Definition of suicide and the reliability of suicide statistics

Suicidal behaviour or suicidality can be conceptualized as a continuum ranging from suicidal ideation to suicide attempts and completed suicide. A developmental process which leads to suicidal ideation, self-destructive behaviour, in some cases even to suicide, and its consequences to the survivors is often referred to as a suicidal process. There is no single unanimously accepted definition of suicide, although in most proposed definitions it is considered as a fatal act of self-injury (self-harm) undertaken with more or less conscious self-destructive intent, however vague and ambiguous. Since the deceased cannot testify as to his or her intent, the conclusions about this must be drawn by inference. The evidence required for this inference depends on many factors, for example the mode of death, the use of autopsy, age, gender, social and occupational status, and the social stigma of suicide in the person's culture. The assessment of suicide intent is always based on a balance of probabilities.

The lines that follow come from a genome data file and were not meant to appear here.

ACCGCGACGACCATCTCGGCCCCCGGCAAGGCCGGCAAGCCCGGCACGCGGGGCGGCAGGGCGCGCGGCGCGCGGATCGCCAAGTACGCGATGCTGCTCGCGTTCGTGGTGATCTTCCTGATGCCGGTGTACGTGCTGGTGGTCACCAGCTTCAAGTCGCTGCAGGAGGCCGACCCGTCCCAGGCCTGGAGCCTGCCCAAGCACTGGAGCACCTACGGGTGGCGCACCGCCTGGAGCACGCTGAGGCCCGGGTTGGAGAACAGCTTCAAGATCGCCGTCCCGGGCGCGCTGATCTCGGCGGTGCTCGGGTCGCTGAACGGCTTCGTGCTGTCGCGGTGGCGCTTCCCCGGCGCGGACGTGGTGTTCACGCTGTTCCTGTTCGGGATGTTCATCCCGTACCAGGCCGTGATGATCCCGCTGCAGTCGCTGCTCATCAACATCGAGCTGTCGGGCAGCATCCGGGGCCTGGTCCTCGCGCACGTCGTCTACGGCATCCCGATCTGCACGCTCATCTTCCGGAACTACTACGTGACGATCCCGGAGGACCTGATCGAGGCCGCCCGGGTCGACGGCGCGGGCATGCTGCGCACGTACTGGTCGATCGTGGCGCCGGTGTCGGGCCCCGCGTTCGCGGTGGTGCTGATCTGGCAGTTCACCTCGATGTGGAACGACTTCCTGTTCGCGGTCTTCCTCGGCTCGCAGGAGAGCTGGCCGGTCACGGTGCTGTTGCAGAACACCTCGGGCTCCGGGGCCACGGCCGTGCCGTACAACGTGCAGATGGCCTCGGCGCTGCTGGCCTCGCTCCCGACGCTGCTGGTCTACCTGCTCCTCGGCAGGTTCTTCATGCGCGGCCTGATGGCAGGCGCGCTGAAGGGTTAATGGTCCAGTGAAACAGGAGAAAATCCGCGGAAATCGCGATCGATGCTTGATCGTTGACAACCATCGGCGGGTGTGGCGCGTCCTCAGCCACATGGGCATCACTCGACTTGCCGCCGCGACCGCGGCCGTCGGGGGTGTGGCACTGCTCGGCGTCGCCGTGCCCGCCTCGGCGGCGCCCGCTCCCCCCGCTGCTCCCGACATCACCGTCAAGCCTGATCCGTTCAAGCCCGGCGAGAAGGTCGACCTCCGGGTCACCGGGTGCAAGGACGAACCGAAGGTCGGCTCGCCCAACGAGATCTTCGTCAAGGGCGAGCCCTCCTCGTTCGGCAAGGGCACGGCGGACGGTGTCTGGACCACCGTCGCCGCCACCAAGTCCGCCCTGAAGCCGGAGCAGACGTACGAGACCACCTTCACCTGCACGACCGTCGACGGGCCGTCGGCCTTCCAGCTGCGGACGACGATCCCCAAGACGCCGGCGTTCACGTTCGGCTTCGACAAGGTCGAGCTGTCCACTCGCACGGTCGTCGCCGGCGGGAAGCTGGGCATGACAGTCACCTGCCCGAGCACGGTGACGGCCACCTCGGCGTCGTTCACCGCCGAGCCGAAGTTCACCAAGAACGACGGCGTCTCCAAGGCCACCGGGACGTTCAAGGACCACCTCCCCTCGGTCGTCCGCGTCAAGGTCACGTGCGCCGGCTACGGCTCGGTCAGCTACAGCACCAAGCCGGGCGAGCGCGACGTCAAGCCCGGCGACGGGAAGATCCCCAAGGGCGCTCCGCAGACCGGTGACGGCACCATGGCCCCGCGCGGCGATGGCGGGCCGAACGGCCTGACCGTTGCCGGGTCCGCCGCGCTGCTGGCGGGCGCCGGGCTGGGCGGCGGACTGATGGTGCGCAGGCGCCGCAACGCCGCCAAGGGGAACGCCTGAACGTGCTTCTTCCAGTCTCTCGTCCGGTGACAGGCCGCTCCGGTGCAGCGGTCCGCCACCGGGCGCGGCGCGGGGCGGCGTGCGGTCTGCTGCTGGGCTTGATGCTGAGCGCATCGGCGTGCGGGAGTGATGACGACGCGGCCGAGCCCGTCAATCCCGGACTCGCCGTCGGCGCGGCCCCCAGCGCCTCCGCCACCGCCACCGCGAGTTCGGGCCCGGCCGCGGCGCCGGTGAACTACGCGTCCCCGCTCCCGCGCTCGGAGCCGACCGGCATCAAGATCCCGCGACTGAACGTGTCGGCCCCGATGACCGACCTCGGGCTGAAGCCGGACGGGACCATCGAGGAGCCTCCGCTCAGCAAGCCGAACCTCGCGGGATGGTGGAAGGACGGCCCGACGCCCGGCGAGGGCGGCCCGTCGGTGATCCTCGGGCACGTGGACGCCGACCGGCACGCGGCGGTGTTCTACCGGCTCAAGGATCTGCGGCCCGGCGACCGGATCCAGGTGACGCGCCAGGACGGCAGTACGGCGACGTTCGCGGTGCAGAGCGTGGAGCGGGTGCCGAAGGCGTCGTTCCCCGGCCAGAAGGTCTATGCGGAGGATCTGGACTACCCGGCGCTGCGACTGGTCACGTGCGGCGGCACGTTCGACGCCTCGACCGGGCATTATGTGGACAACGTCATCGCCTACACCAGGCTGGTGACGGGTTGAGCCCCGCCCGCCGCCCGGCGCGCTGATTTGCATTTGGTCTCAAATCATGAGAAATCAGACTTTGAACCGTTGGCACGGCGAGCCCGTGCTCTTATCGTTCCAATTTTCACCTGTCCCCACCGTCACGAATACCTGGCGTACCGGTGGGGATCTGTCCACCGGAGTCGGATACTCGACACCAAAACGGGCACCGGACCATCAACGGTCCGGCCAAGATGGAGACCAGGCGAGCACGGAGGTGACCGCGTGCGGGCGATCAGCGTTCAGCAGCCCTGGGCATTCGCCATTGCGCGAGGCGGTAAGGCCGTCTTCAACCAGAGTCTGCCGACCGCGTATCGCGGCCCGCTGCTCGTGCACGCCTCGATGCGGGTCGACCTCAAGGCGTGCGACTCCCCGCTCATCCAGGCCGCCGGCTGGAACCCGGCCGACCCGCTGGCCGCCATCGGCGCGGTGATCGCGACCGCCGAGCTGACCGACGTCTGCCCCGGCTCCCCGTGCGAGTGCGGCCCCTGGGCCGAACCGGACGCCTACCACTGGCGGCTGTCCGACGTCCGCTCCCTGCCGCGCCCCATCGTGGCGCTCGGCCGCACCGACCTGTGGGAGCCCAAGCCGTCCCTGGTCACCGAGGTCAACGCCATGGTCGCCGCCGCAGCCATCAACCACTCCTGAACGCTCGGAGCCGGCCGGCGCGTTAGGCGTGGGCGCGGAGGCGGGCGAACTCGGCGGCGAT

Besides the conceptual problems, there are differences in operational definitions of suicidal behaviour which may lead to lack of uniformity of case definition and difficulties in comparing suicide statistics. The reliability of suicide statistics is influenced by whether suicide is ascertained by legal officials as in the United Kingdom and Ireland, or by medical examiners as elsewhere in Europe. In general, suicides tend to be undercounted, whereas non-suicidal deaths are very rarely misidentified as suicides. Most misclassified suicides fall into the category of undetermined deaths and are more like suicides than accidents. Underestimation is reasoned to be less than 10 per cent in the more developed countries, which allows rate comparisons between countries and over time. Despite problems in the recording of suicide, reports on suicide rates among different cultures or people suggest a true variation in suicide mortality. (12)

Break Free From Passive Aggression

Break Free From Passive Aggression

This guide is meant to be of use for anyone who is keen on developing a better understanding of PAB, to help/support concerned people to discover various methods for helping others, also, to serve passive aggressive people as a tool for self-help.

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